After the fall of Rome in the fifth century
AD, the Italian peninsula was divided into separate kingdoms and states that
were under the control of various monarchs and popes. In 1861, the separate kingdoms
and states were united into a single Kingdom
of Italy after a movement
for unification known as the Risorgimento
(Italian for “Resurgence”). The first king of the newly formed Kingdom of Italy was Victor Emmanuel II, who
reigned from 1861 until his death in 1878. He is referred to by Italians as the
Padre della Patria (Italian for
“Father of the Fatherland”).

 

Shortly after the
king’s death in 1878, the Italian Parliament commissioned a project to
construct a national monument to commemorate both the king and the unification
of Italy.
The monument was designed by the Italian architect Giuseppe Sacconi in 1885 and
created by sculptors from all over Italy. It was inaugurated in 1911 on the fiftieth
anniversary of the unification of Italy and finally completed in
1925.

 

At the front of the
monument, to the left and right of the stairs, are two tall marble bases
supporting two large bronze sculptures which represent virtues of the Italian
people. The sculpture on the left represents the virtue of “Thought”
and the sculpture on the right represents the virtue of “Action”.

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At the top of the main
staircase is a large landing with the Tomb of the Unknown Soldier and two eternal
flames, which were added to the monument in 1921 after World War I. The tomb is
guarded at all times by two soldiers.

 

Above the Tomb of the
Unknown Soldier is a statue of the goddess Roma. To the left of the statue of
Roma is a sculptural relief depicting the “Triumph of Patriotism”. To
the right of the statue of Roma is a sculptural relief depicting the “Triumph
of Labor”. Above the statue of Roma is a bronze equestrian statue of King
Victor Emmanuel II supported by a marble pedastal which features 14 statues
representing Italian cities that were capitals and maritime republics.

 

At the left and right
sides of the monument’s roof are two large bronze statues of winged Victories
(goddesses of victory) riding in quadrigas (chariots drawn by four horses).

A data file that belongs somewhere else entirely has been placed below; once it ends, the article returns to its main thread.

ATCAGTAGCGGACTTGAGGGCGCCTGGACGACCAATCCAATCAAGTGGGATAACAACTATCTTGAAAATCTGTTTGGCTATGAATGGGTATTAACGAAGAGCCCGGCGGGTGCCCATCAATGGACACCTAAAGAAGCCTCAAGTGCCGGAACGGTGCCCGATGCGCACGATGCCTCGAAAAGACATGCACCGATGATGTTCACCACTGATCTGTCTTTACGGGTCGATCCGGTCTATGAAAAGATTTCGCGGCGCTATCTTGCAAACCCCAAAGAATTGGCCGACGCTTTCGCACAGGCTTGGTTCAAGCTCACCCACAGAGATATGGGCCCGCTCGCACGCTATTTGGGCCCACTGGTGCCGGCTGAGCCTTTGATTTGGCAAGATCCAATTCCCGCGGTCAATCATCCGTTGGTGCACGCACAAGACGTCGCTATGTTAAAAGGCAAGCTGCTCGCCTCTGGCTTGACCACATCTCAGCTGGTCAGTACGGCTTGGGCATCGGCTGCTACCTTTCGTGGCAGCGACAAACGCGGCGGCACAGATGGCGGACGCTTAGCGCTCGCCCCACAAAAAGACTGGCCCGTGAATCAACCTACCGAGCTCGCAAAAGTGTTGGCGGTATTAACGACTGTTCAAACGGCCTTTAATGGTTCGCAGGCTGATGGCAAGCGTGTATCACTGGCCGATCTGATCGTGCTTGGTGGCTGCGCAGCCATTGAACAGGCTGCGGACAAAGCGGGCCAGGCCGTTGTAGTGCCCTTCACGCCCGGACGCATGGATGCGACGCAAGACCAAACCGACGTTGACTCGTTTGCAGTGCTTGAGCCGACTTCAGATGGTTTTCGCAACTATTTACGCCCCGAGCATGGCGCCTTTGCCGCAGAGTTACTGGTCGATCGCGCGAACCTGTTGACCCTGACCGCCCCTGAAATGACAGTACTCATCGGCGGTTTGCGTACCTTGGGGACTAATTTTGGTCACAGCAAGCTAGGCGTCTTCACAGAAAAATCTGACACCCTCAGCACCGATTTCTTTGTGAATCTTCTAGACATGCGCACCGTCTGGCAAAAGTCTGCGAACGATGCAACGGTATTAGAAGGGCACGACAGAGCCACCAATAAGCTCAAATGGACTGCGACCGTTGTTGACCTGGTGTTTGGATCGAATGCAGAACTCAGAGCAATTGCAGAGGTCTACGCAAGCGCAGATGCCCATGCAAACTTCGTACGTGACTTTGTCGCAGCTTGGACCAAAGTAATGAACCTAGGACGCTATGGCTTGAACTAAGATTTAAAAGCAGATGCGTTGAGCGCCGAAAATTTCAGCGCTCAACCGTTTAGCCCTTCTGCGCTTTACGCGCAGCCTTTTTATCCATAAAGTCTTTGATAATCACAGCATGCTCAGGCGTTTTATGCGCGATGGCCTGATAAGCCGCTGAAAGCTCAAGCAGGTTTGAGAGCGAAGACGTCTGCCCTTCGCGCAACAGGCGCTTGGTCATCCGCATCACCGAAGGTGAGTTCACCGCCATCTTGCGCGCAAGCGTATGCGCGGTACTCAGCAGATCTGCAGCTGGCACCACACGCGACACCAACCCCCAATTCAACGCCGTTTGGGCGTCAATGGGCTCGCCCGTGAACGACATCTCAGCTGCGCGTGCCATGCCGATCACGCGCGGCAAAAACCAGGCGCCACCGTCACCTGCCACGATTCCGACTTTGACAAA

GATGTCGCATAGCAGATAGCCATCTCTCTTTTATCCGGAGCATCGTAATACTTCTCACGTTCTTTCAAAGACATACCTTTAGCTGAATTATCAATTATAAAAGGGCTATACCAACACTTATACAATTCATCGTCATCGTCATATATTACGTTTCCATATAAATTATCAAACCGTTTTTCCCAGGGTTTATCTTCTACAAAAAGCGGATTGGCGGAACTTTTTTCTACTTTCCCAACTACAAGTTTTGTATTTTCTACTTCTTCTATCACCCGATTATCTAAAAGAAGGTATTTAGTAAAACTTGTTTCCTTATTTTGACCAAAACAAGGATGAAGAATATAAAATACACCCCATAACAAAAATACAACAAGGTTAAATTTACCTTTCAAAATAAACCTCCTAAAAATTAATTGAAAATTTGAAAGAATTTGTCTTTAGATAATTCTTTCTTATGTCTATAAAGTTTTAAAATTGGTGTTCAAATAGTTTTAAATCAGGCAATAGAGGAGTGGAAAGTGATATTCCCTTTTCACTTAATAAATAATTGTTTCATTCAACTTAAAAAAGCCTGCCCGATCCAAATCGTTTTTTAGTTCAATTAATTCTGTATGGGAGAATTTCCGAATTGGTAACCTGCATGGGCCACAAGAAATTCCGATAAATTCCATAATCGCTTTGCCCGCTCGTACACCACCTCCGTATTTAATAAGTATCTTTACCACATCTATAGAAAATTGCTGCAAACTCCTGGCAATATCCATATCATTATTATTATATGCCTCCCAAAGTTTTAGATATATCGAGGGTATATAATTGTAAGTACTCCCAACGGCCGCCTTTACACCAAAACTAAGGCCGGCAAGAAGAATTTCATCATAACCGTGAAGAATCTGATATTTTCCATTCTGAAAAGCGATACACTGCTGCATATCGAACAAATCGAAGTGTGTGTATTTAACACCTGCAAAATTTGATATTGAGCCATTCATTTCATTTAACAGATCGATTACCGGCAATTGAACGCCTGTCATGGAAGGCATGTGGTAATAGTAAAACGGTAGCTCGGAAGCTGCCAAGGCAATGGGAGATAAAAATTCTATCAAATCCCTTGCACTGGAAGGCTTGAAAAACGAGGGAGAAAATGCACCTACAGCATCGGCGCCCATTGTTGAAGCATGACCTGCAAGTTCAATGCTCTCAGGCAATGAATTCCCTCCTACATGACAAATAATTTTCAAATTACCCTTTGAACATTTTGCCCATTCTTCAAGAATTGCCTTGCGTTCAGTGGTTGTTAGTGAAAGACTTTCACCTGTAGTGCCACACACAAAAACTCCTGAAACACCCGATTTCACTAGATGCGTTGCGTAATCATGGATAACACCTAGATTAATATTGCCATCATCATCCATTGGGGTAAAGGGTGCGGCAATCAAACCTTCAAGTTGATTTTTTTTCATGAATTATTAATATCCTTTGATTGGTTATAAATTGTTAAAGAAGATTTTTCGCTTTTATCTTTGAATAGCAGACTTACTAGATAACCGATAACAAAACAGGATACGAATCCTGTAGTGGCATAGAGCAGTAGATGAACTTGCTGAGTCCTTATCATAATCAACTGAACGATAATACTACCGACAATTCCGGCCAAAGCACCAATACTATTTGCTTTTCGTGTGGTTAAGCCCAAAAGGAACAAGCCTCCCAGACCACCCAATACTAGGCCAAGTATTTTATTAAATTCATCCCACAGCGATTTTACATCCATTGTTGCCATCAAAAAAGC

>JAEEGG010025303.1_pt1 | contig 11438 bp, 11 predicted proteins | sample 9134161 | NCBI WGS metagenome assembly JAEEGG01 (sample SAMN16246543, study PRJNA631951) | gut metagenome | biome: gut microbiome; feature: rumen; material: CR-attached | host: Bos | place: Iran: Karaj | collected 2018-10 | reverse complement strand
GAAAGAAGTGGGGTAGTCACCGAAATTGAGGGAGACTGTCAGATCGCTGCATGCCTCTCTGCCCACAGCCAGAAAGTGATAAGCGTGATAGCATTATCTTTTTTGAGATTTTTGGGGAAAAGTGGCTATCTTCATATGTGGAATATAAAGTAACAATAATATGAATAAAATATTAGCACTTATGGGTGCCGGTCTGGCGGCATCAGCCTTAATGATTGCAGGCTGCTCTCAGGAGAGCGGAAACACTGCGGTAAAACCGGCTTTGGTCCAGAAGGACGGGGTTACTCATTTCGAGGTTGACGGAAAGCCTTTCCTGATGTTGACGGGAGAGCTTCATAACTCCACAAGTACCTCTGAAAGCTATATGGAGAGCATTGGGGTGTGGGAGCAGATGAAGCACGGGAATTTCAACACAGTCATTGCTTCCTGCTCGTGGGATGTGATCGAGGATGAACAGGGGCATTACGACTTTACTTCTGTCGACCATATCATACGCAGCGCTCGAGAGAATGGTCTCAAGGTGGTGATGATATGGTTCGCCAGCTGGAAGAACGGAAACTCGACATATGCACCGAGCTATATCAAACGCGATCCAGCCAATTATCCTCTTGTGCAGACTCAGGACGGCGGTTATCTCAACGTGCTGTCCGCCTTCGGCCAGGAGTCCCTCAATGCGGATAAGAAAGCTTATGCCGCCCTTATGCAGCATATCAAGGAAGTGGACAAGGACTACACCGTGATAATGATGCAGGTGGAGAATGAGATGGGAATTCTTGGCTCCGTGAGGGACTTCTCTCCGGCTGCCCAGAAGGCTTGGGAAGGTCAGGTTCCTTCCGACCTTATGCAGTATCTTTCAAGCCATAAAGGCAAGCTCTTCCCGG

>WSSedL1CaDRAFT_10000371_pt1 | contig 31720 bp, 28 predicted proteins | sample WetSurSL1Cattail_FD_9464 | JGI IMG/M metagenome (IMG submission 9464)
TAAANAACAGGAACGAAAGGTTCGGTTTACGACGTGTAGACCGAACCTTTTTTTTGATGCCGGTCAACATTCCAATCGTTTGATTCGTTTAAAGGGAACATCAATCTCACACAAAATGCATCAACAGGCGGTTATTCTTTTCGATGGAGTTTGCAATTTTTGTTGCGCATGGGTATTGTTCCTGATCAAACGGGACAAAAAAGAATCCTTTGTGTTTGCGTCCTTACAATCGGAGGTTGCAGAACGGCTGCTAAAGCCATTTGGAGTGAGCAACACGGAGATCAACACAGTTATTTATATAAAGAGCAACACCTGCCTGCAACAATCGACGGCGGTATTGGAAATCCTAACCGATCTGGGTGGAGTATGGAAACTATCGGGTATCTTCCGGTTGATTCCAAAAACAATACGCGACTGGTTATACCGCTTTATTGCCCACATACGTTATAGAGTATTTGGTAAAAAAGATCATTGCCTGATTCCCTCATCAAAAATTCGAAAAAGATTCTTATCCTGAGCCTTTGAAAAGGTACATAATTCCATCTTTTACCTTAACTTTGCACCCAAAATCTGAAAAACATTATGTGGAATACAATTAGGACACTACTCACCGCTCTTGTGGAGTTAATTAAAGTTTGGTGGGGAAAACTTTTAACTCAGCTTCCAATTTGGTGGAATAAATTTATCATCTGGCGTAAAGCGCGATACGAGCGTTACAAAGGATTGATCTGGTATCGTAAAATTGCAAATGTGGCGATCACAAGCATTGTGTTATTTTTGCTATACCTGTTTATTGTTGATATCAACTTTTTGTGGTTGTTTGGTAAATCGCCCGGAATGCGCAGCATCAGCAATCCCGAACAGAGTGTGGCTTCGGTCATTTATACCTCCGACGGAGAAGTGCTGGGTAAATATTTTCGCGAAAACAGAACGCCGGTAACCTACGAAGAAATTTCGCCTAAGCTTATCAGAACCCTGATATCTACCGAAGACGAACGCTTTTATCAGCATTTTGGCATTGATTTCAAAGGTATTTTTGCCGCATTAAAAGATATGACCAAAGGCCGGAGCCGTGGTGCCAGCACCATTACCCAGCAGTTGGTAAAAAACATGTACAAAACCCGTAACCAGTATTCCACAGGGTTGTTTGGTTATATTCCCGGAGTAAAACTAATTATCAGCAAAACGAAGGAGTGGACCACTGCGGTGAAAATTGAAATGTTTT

Below the roof is a
central porticus (covered walkway supported by columns) with 16 columns and above
each column is a statue representing a region of Italy that existed at the time the
monument was created. The 16 statues were created by a sculptor from the region
that the statue represents.

 

To the left and right
of the central porticus are two structures resembling Roman temples. The top of
the left structure bears the the Latin inscription “PATRIAE UNITATI”
(“Unity of the Homeland”) and the top of the right structure bears
the inscription “CIVIUM LIBERTATI” (“To the Freedom of Citizens”).

 

Located inside the monument is the Museum of the
Risorgimento. This small historical and military museum contains a vast
collection of items related to the unification of Italy in 1861 and the events of
World War I. The museum’s collection includes paintings, sculptures, military
uniforms and weapons as well as various items of historical memorabilia.

 

On the rooftop of the
monument is an observation deck which offers visitors a 360-degree view over
the city of Rome
including the Colosseum, Roman Forum, Palatine
Hill and Imperial Forums. The
domes of the Pantheon and St. Peter’s Basilica can also be seen from here. The
observation deck is open daily (excluding some holidays) and has an entrance
fee (see “Visitor Information” above). 

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